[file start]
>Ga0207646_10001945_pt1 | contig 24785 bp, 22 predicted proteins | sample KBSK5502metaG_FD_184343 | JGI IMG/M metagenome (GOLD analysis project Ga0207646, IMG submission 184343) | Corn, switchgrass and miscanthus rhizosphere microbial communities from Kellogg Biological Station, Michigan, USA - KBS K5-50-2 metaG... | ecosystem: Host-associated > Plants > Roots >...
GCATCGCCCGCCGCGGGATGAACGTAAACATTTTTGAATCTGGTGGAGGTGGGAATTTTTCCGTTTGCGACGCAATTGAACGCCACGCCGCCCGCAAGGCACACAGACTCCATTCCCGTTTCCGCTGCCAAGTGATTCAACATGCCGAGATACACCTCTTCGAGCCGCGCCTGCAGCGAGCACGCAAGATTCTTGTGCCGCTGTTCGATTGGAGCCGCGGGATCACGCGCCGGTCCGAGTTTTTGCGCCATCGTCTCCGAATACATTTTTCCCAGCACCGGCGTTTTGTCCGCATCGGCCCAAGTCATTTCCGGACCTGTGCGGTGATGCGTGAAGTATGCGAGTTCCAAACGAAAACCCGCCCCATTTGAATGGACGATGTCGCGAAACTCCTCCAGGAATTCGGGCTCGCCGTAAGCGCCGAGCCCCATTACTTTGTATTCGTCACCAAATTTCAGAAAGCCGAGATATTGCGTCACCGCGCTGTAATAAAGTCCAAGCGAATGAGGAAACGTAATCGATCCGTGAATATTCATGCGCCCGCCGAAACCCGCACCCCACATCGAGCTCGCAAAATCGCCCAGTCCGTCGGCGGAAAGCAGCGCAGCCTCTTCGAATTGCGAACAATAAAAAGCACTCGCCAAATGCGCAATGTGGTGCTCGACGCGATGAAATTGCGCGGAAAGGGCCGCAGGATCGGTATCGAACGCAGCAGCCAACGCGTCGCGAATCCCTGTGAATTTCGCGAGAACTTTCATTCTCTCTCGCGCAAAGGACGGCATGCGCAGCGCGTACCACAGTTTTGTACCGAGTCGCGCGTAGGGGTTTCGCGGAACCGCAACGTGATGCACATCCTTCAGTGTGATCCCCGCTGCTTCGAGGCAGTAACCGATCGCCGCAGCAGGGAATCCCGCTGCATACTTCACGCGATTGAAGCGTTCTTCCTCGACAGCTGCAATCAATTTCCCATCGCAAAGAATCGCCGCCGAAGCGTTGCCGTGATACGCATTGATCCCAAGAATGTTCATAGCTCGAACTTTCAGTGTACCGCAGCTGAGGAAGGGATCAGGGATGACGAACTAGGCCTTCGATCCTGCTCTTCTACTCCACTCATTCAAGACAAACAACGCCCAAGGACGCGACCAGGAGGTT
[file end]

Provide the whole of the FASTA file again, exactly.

>Ga0207646_10001945_pt1 | contig 24785 bp, 22 predicted proteins | sample KBSK5502metaG_FD_184343 | JGI IMG/M metagenome (GOLD analysis project Ga0207646, IMG submission 184343) | Corn, switchgrass and miscanthus rhizosphere microbial communities from Kellogg Biological Station, Michigan, USA - KBS K5-50-2 metaG... | ecosystem: Host-associated > Plants > Roots >...
GCATCGCCCGCCGCGGGATGAACGTAAACATTTTTGAATCTGGTGGAGGTGGGAATTTTTCCGTTTGCGACGCAATTGAACGCCACGCCGCCCGCAAGGCACACAGACTCCATTCCCGTTTCCGCTGCCAAGTGATTCAACATGCCGAGATACACCTCTTCGAGCCGCGCCTGCAGCGAGCACGCAAGATTCTTGTGCCGCTGTTCGATTGGAGCCGCGGGATCACGCGCCGGTCCGAGTTTTTGCGCCATCGTCTCCGAATACATTTTTCCCAGCACCGGCGTTTTGTCCGCATCGGCCCAAGTCATTTCCGGACCTGTGCGGTGATGCGTGAAGTATGCGAGTTCCAAACGAAAACCCGCCCCATTTGAATGGACGATGTCGCGAAACTCCTCCAGGAATTCGGGCTCGCCGTAAGCGCCGAGCCCCATTACTTTGTATTCGTCACCAAATTTCAGAAAGCCGAGATATTGCGTCACCGCGCTGTAATAAAGTCCAAGCGAATGAGGAAACGTAATCGATCCGTGAATATTCATGCGCCCGCCGAAACCCGCACCCCACATCGAGCTCGCAAAATCGCCCAGTCCGTCGGCGGAAAGCAGCGCAGCCTCTTCGAATTGCGAACAATAAAAAGCACTCGCCAAATGCGCAATGTGGTGCTCGACGCGATGAAATTGCGCGGAAAGGGCCGCAGGATCGGTATCGAACGCAGCAGCCAACGCGTCGCGAATCCCTGTGAATTTCGCGAGAACTTTCATTCTCTCTCGCGCAAAGGACGGCATGCGCAGCGCGTACCACAGTTTTGTACCGAGTCGCGCGTAGGGGTTTCGCGGAACCGCAACGTGATGCACATCCTTCAGTGTGATCCCCGCTGCTTCGAGGCAGTAACCGATCGCCGCAGCAGGGAATCCCGCTGCATACTTCACGCGATTGAAGCGTTCTTCCTCGACAGCTGCAATCAATTTCCCATCGCAAAGAATCGCCGCCGAAGCGTTGCCGTGATACGCATTGATCCCAAGAATGTTCATAGCTCGAACTTTCAGTGTACCGCAGCTGAGGAAGGGATCAGGGATGACGAACTAGGCCTTCGATCCTGCTCTTCTACTCCACTCATTCAAGACAAACAACGCCCAAGGACGCGACCAGGAGGTT